10 Facts About Ching Shih, The Most Powerful Female Pirate That Ever Lived

The high seas weren't just ruled by male rogues; in fact, there were always plenty of female pirates who reigned supreme in oceans around the world. So, who were the most notorious sea queens of history? One of the baddest was certainly Ching Shih, AKA Cheng I Sao, one of the most successful women pirates to ever pirate.

One of the fiercest pirates from China to ever set sail, Ching Shih began life as a sex worker and negotiated her own marriage to a pirate king. After his passing, she ruled over 70,000 sailors, creating a ruthless band of aquatic warriors. 

Read on for some fascinating facts about Ching Shih, queen of the Chinese pirates.


  • She Was Once A Sex Worker On A Floating Brothel

    She Was Once A Sex Worker On A Floating Brothel
    Photo: Ralph Repo / Flickr / CC BY 2.0

    Ching Shih didn't start out her career as a pirate; in fact, she began it in a brothel. Called a "flower boat," or floating house of prostitution, the brothel-ship where she worked offered sex galore on the South China Sea. These were also called huafang, and they were places where customers feasted and were treated to theatrical performances before doing the deed.

    Let's just hope nobody got seasick while working.

  • She Got Joint Control Over The Pirate Fleet When She Married Pirate King Cheng

    She Got Joint Control Over The Pirate Fleet When She Married Pirate King Cheng
    Photo: Unknown / Wikimedia Commons / Public Domain

    Ching Shih wasn't a sex worker for long before she married a pirate lord named Cheng I in 1801. The conditions of her marriage? She'd have joint control over his pirate fleet. 

    Her lifestyle quickly became that of sea-going royalty. Four years after her wedding, the pair already controlled most of the waters in southern China. But just two years later, in 1807, Cheng I kicked the bucket, leaving his maritime empire up for grabs... and our favorite pirate queen was not about to let anyone else take over what was rightfully hers.

  • Ching Shih's Forces Numbered Around 70,000

    Ching Shih's Forces Numbered Around 70,000
    Photo: Anonymous / Wikimedia Commons / Public Domain

    After her husband's passing, she controlled numerous fleets, called the Red Flag Squadron.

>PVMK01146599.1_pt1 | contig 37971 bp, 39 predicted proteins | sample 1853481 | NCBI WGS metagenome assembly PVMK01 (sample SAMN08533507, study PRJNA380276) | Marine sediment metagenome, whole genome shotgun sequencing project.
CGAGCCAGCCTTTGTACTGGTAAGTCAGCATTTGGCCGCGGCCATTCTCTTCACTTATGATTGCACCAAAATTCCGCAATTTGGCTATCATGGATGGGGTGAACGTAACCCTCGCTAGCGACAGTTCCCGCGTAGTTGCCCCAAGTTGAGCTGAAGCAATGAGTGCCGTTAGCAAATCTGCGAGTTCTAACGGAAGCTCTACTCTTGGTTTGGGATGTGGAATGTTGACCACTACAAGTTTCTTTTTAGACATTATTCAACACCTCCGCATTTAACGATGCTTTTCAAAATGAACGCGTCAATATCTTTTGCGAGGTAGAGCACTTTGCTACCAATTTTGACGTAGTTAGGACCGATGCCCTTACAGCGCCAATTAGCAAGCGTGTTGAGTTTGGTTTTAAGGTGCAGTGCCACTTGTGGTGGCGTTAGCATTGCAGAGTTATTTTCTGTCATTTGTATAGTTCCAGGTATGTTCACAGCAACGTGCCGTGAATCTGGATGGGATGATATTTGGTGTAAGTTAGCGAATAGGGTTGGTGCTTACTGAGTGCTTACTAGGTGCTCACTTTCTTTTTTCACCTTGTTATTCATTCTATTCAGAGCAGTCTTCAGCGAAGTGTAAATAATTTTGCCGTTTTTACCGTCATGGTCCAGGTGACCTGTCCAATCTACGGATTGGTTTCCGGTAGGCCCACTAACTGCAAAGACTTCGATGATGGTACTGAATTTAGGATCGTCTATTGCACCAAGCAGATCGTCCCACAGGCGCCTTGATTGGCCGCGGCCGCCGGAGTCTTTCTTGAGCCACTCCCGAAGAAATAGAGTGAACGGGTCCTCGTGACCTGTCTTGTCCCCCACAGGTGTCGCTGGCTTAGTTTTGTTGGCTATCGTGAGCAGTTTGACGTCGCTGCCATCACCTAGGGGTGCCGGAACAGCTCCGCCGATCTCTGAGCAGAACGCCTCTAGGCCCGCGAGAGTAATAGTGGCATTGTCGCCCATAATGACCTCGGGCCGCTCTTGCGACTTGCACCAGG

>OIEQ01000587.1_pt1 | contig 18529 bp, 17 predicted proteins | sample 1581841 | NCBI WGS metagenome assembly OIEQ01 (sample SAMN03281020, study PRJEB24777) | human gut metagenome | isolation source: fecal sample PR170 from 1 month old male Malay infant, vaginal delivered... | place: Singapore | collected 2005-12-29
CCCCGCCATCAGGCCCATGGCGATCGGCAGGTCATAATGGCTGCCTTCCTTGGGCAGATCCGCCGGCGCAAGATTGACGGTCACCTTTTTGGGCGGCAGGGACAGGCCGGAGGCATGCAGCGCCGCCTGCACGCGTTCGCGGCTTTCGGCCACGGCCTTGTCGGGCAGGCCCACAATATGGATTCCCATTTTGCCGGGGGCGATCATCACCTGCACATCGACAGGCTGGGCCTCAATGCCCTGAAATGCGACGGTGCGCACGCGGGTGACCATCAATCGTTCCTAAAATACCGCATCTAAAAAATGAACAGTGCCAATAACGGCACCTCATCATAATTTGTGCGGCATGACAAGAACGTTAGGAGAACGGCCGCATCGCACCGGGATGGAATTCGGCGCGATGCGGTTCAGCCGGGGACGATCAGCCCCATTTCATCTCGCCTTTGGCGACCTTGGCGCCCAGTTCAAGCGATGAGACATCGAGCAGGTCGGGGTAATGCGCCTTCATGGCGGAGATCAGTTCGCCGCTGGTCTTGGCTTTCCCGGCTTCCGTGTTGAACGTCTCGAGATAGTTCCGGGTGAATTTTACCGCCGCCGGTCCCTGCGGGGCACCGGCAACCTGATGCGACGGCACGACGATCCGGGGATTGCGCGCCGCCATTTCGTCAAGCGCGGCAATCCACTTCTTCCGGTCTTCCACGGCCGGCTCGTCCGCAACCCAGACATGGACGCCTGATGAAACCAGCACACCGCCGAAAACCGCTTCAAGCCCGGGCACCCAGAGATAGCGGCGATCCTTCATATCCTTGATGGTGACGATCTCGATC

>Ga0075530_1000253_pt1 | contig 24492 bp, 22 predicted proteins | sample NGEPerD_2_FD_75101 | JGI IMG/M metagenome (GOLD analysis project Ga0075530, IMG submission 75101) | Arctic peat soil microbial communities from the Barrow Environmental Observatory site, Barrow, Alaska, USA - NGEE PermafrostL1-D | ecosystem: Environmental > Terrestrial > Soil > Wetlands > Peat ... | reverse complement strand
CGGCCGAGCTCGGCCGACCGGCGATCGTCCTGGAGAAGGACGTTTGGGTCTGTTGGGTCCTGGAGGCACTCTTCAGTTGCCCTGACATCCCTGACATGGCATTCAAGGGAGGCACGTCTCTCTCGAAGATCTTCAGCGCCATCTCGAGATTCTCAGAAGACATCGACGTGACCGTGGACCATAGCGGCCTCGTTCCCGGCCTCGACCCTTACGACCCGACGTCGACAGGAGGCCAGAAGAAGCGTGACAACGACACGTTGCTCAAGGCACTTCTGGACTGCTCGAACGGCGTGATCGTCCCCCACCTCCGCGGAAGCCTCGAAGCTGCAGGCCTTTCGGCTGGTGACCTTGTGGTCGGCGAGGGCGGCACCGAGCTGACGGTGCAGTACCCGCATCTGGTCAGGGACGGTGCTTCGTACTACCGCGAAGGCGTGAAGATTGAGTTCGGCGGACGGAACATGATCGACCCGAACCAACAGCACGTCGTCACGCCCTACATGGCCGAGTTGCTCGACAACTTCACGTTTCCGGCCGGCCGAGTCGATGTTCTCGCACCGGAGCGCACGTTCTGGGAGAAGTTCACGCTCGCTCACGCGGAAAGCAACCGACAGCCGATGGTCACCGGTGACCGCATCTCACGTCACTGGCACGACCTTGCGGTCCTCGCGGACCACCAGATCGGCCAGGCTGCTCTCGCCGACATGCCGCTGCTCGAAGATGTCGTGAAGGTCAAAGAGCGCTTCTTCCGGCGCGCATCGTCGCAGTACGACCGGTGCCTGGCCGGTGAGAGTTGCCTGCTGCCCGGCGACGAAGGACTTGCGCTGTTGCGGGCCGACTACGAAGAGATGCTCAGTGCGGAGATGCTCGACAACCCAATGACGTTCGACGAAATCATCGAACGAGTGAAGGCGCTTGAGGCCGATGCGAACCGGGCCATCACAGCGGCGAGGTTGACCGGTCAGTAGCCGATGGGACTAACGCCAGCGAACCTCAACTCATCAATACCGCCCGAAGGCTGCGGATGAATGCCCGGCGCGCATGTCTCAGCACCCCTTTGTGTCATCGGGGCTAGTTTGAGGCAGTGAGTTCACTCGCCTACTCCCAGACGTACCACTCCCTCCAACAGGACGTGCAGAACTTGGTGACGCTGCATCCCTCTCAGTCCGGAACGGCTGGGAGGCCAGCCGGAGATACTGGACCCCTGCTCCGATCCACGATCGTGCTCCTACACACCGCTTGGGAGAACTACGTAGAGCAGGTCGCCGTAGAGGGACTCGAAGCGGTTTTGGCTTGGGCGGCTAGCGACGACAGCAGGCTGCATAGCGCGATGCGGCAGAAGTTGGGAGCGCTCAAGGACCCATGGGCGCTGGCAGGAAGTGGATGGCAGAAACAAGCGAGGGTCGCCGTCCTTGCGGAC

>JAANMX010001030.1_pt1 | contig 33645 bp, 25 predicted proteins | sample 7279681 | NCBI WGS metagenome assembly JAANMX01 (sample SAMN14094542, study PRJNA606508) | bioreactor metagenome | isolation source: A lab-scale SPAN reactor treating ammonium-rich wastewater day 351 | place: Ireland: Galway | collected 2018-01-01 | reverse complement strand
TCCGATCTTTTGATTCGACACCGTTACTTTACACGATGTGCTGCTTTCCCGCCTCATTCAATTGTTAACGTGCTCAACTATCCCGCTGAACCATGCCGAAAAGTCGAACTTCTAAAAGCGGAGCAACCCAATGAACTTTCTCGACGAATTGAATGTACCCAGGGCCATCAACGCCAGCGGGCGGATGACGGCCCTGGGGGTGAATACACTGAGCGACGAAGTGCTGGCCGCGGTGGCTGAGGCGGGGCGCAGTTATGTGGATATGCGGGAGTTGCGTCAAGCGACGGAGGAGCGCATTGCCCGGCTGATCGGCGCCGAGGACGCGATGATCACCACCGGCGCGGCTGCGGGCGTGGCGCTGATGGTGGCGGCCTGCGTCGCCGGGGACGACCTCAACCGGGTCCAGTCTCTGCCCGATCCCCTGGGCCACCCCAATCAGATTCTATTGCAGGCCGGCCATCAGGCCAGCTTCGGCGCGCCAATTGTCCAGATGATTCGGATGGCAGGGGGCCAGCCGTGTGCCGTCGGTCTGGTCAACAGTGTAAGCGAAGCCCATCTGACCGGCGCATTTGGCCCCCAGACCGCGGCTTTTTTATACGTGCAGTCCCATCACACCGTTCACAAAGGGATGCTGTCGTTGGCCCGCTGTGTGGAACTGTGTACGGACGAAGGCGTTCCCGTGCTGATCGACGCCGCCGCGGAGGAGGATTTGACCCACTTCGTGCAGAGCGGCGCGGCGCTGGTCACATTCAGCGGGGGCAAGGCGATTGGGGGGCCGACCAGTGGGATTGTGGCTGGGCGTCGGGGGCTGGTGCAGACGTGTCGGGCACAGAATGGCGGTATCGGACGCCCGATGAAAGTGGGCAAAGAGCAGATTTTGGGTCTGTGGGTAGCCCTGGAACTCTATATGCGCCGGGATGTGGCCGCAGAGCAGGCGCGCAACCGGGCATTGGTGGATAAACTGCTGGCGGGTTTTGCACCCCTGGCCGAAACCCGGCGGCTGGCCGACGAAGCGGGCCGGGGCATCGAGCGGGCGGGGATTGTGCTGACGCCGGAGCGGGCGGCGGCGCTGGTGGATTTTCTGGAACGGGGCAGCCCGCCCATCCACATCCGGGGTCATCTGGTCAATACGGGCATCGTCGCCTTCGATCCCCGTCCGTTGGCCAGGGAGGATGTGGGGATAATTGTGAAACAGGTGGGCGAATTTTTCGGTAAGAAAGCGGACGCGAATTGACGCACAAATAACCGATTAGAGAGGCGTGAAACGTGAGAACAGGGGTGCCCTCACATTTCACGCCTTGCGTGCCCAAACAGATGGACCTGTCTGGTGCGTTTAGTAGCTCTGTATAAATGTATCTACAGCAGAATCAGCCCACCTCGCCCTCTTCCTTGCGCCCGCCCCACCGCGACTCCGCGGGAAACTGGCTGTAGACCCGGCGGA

By making allegiances with powerful members of her husband’s crew and appointing a loyal commander of the squadron, this pirate queen commanded up to 70,000 men, including 400 ships.

  • Ching Shih Took Her Husband's Adopted Son As Her Own Lover

    Ching Shih Took Her Husband's Adopted Son As Her Own Lover
    Photo: 袁永綸 / Wikimedia Commons / Public Domain

    After her husband passed, Ching Shih eventually moved on and took a lover: her adopted son with her late spouse! This son was the second-in-command of the pirate fleet. According to Dian Murray’s article, Cheng I kidnaped the boy, Chang Pao, when he was a teen and initiated him into the pirate gang "by means of a homosexual liaison."

    The couple eventually adopted Chang Pao and raised him as a member of their family. After Cheng I passed, Ching Shih started a sexual relationship with the 21-year-old Chang Pao. They later married.

  • Ching Shih Created A Law Code Designed To Keep Her Pirates Tough But Honest

    Ching Shih Created A Law Code Designed To Keep Her Pirates Tough But Honest
    Photo: PHG / Wikipedia / Public Domain

    With the help of her adopted son/lover, Ching Shih created a legal system for her tens of thousands of followers to abide by. These laws regulated the sharing of booty between pirates and put forth a penal code. This penal code was reportedly quite harsh. If you disobeyed a supervisor or took booty from the pirates' pooled treasure stash, you could be executed. All booty had to be registered and inspected before a pirate could keep some of it; the guy who'd captured it typically got about 20% of what he took. Perhaps most interestingly, Ching Shih issued a command aimed to protect her female captives against rape.

    According to Richard Glasspoole, a British officer of the East India Company that she captured along with seven other British sailors in 1809, "the laws of discipline and civil government are equally enforced on board his (the chief’s) junk, and any transgressions from them immediately punished."

     

  • Ching Shih Ruled Her Own Mini-State

    Ching Shih Ruled Her Own Mini-State
    Photo: Dr. Edward Hodges Cree / Wikimedia Commons / Public Domain

    Eighteenth- and 19th-century pirate gangs in China weren't only outlaws; they also formed their own political entities, sort of mini-states, in contrast to weakened political structures on the mainland. They were culturally diverse, had their own law codes, and followed their own rulers.

    But these pirate confederations weren't innocent: they captured rival territory and vessels, took others' cargo, and set up protection rackets.